It's still a free country. I'll be right here, and I will continue to point out falsehoods as they come up. Please feel free to NOT respond when I do so we don't have to do this again. I'm trying to have an honest conversation too. It's too bad you can't see that.
strangedays
5 / 5 (1) Aug 28, 2014
It's still a free country. I'll be right here,


I meant go away more in the sense of 'leave me alone'. To suggest after the blatant contradiction that is so totally evident on this thread - that you are trying to have an honest conversation - is really bizarre. Perhaps you and I have very different definitions of the term honest. Either way - yes you are correct - we should not interact - and that is what I meant by 'go away'.
Modernmystic
1 / 5 (2) Aug 28, 2014
It's still a free country. I'll be right here,


I meant go away more in the sense of 'leave me alone'. To suggest after the blatant contradiction that is so totally evident on this thread - that you are trying to have an honest conversation - is really bizarre. Perhaps you and I have very different definitions of the term honest. Either way - yes you are correct - we should not interact - and that is what I meant by 'go away'.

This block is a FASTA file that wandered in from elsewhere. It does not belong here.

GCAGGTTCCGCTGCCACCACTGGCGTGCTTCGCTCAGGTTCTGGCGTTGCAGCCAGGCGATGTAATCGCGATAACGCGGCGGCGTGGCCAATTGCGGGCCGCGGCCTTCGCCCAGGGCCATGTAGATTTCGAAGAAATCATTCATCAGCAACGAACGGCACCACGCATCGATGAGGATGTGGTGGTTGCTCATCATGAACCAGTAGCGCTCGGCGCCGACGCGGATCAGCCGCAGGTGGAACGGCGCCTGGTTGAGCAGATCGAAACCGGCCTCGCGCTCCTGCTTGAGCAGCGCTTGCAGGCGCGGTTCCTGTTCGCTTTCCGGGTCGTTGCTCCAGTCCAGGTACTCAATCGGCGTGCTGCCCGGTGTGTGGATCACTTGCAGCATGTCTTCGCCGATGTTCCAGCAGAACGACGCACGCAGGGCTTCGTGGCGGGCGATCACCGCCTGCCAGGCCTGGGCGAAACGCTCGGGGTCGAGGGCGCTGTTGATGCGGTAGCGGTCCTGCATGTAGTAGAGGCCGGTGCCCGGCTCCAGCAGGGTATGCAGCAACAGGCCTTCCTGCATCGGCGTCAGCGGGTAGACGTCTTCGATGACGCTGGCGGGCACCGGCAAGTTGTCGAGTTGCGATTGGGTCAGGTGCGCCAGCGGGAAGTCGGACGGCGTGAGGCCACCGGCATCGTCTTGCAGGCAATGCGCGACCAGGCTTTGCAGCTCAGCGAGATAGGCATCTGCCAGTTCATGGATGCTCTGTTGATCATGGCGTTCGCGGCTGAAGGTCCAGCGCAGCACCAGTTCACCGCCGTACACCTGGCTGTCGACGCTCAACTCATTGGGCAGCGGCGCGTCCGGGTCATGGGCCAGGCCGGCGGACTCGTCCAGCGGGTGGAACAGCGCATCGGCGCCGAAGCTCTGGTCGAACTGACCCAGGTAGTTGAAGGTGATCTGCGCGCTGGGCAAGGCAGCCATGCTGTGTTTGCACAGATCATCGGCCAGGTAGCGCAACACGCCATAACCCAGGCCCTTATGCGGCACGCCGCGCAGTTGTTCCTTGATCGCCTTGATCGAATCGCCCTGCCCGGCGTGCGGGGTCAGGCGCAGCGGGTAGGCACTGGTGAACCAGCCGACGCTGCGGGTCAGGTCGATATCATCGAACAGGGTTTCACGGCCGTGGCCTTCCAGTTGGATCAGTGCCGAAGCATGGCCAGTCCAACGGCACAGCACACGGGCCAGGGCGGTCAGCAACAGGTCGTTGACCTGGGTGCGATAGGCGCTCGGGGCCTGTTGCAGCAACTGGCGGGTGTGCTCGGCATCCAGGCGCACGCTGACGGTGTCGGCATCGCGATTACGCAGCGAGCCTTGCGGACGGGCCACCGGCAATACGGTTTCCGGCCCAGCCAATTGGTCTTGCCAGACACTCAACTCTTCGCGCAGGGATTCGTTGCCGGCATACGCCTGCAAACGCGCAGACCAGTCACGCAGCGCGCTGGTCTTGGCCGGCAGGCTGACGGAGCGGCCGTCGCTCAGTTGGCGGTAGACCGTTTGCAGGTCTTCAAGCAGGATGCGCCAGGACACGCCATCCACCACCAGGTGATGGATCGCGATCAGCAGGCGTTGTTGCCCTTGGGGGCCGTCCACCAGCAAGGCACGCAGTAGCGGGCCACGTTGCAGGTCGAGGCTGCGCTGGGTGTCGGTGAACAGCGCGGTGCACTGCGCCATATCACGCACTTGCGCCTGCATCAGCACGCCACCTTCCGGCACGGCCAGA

For not wanting to interact you seem to continue to do so.

As for having an honest conversation it's bizarre to me that someone who is capable of recognizing bias, and then uses biased information from biased sources is "really just wanting to have an honest conversation" (after trying to pass off a spike in renewables as a reliable number)...very bizarre.
Mike_Massen
not rated yet Aug 29, 2014
Modernmystic's semantics/linguistics appears erroneous with
... I'll be right here, and I will continue to point out falsehoods as they come up.
What in the heck was wrong with posting a link to Portugal's achievement of 70% and how it arose ?

It does appear Modernmystic you are grasping at straws, the article is factual, it was posted to illustrate the achievement - it can be done

Surely we want tom hope it will be repeated, can you imagine how much cleaner the air in the region is likely to be with less reliance on coal fired power stations ?

ie. Less particulates, less comparative radiation etc

Your approach is fickle & abrasive, just get on with the good stuff, your posts on this are a total waste of time for you, me and others. Get onto the physics, the maths etc ie. The solid areas to review, ie Those that are primarily centered upon OBJECTIVE data & unemotional maths OK ?
..trying to pass off a spike in renewables as a reliable number..
R u claiming they lied ?